At least one deputy commissioner, two additional commissioners and two station house officers of the Delhi Police participated in criminal intimidation, unprovoked firing, arson and looting during the violence that swept northeast Delhi in late February, according to complaints filed by eyewitnesses. One complainant wrote that she saw three senior officials in Chand Bagh—Anuj Sharma, an ACP at the Gokulpuri police station, Tarkeshwar Singh, who was the SHO of Dayalpur police station at the time, and RS Meena, the SHO of Bhajanpura police station—fire at and kill protesters. “I was frightened after seeing that, and wondered who would save us that day,” she stated. “The police officials are killing us.” The Caravan is in possession of numerous complaints filed by residents of northeast Delhi that name senior police officials as leading, participating in and encouraging targeted violence against Muslim residents of the region during the violence.
These complaints were filed in February and March, and the Delhi Police is yet to register a first information report, as mandated by criminal procedure, into a single one of them. In a previous report published as part of a series on these complaints, I reported how the police had similarly not registered FIRs against several complaints that accused elected Bharatiya Janata Party leaders of leading or orchestrating the violence. Most of the complaints were filed at a police help desk at a relief camp for displaced residents set up at Mustafabad’s Eidgah grounds. Many complaints noted that the police had refused to accept their complaints when they tried to register a case at police stations directly. At the help desk, each complaint received the stamp of the office or station that exercised jurisdiction over the matter. Several complaints were copied to the prime minister’s office, the ministry of home affairs, the Delhi lieutenant governor’s office and multiple police stations.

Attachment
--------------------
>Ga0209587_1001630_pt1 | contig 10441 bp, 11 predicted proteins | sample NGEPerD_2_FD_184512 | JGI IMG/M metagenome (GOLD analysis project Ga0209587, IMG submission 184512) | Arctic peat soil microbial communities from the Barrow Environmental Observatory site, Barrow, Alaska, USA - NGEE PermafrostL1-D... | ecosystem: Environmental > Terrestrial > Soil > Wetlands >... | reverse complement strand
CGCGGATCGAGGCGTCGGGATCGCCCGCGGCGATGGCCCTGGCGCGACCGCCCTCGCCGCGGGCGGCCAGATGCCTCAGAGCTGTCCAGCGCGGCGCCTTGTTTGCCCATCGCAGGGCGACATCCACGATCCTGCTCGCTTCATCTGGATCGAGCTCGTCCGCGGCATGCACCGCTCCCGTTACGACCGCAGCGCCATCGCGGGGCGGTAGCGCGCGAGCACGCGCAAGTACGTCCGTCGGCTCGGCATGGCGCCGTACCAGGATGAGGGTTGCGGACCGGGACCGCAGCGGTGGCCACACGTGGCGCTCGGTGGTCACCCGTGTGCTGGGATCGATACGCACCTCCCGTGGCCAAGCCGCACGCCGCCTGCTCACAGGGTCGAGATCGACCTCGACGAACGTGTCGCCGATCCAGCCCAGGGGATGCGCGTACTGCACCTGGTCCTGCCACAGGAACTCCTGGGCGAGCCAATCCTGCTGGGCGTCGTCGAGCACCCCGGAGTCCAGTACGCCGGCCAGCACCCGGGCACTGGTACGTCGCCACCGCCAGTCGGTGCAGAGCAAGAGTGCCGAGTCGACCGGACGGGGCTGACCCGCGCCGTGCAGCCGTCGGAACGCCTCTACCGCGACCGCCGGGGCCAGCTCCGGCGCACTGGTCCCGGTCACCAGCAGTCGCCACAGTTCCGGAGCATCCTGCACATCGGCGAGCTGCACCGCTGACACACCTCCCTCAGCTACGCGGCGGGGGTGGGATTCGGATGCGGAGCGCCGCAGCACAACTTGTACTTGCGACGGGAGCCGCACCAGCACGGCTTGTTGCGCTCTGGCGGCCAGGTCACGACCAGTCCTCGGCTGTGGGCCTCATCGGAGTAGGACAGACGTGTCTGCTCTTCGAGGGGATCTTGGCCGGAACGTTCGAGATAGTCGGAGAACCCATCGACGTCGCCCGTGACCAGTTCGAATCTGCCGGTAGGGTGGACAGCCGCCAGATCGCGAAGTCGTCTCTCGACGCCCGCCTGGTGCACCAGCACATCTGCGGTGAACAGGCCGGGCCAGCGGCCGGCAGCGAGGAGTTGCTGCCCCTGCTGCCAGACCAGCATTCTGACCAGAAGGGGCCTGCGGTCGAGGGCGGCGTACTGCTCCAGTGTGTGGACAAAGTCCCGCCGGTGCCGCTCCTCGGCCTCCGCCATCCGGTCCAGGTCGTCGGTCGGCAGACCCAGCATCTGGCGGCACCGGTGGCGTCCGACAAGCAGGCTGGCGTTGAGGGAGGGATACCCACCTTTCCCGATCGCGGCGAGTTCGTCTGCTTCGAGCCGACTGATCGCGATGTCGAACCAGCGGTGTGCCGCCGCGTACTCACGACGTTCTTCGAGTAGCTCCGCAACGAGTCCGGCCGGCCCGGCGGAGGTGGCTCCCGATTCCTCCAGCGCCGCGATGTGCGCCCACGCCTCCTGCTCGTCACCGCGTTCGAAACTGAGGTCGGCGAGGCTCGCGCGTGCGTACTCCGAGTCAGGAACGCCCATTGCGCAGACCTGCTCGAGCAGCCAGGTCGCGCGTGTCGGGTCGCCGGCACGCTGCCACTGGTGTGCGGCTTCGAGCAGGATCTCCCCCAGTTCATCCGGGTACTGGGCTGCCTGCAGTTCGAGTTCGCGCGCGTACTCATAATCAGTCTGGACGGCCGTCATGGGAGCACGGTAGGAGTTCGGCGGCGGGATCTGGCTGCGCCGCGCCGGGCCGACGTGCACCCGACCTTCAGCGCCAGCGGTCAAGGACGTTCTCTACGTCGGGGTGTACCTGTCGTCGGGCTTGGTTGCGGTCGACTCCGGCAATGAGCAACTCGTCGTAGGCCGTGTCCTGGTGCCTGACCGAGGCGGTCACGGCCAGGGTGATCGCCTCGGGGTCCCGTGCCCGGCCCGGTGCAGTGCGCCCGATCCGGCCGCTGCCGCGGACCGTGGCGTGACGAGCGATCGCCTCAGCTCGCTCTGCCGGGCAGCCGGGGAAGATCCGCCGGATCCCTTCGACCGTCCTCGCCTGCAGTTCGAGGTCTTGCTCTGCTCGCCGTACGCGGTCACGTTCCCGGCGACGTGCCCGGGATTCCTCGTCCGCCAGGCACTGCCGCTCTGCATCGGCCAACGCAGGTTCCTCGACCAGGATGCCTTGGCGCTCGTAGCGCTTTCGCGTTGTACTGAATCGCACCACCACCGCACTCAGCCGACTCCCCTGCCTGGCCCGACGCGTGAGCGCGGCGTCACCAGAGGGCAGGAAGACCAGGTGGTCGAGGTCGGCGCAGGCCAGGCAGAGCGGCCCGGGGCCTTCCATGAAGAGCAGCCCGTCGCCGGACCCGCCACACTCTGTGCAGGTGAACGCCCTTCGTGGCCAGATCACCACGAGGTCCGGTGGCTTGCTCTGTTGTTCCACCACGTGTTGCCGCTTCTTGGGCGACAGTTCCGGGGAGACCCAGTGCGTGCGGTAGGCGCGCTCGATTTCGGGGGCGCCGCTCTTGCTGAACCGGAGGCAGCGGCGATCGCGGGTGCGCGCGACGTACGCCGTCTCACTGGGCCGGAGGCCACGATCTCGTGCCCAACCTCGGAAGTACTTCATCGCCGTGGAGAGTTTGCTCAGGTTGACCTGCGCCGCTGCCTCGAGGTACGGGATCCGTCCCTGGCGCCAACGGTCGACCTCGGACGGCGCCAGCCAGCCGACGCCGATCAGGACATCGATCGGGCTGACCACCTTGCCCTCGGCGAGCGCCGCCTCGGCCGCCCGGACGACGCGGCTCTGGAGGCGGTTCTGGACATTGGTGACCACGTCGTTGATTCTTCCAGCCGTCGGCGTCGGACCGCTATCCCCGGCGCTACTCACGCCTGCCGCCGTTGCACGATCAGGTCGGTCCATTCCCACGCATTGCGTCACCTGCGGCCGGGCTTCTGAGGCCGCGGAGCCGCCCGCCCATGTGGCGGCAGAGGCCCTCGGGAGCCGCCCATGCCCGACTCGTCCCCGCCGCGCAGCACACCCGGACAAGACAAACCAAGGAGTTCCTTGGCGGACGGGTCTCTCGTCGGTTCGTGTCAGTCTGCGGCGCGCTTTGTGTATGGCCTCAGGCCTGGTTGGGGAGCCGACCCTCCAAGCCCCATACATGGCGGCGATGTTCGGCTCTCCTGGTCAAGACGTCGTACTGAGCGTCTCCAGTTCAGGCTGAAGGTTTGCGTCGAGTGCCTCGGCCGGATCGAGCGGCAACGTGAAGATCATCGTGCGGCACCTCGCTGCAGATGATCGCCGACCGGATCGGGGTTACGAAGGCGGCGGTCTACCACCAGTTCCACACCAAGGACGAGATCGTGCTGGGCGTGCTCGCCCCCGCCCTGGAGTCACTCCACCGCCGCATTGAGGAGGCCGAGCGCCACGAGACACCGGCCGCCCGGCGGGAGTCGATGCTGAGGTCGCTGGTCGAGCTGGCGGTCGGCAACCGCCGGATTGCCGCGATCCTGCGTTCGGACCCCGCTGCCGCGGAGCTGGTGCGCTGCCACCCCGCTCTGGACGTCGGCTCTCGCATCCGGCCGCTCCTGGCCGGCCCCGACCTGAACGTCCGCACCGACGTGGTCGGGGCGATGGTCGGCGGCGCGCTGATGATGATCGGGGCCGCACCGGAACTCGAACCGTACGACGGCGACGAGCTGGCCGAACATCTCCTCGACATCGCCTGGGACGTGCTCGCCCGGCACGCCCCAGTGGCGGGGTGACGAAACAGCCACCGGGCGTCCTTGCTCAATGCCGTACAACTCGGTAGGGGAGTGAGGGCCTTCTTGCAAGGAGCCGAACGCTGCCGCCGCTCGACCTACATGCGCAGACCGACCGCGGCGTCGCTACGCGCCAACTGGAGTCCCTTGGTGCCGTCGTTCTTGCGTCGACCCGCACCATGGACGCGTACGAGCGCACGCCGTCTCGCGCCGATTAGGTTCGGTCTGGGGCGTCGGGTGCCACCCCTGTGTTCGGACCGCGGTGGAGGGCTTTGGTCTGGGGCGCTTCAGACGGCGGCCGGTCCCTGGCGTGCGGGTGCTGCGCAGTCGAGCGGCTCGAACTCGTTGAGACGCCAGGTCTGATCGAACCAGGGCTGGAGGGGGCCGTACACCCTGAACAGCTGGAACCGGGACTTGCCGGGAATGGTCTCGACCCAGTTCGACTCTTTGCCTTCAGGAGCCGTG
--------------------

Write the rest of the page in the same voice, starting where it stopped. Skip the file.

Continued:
Ved Prakash Surya, the DCP of North East Delhi, stood accused in several complaints. On 23 February, Surya stood idle next to Kapil Mishra as the Bharatiya Janata Party leader threatened to take matters out of the Delhi Police’s hands and clear the protests against the Citizenship (Amendment) Act himself if they were not shut down in three days. Surya’s passive demeanour next to Mishra seemed to send a clear message—the BJP leader’s threats of violence had the support of the Delhi Police. While the media, activists and politicians questioned the DCP’s implicit support for Mishra’s statement, nobody seemed to have reported on the events that transpired later that day, likely because the Delhi Police buried the complaints that addressed them.
Two complaints noted that Surya roamed through the streets of Kardampuri on 23 February and warned the protesters to stop their anti-CAA demonstrations. “The DCP patrolled the streets and threatened Dalits and Muslims,” Mohammad Jami Rizvi, a resident of northeast Delhi’s Yamuna Vihar neighbourhood, wrote in his complaint. Rizvi filed his complaint on the very next day, and was among the few Muslims residents who was able to lodge it during the violence, without the help desk. Rizvi quoted Surya in the complaint, “We have received orders from above to ensure that there are no protests after two days. If anyone protests, there will be such riots here that both you and the protests will be killed. You will all be killed.”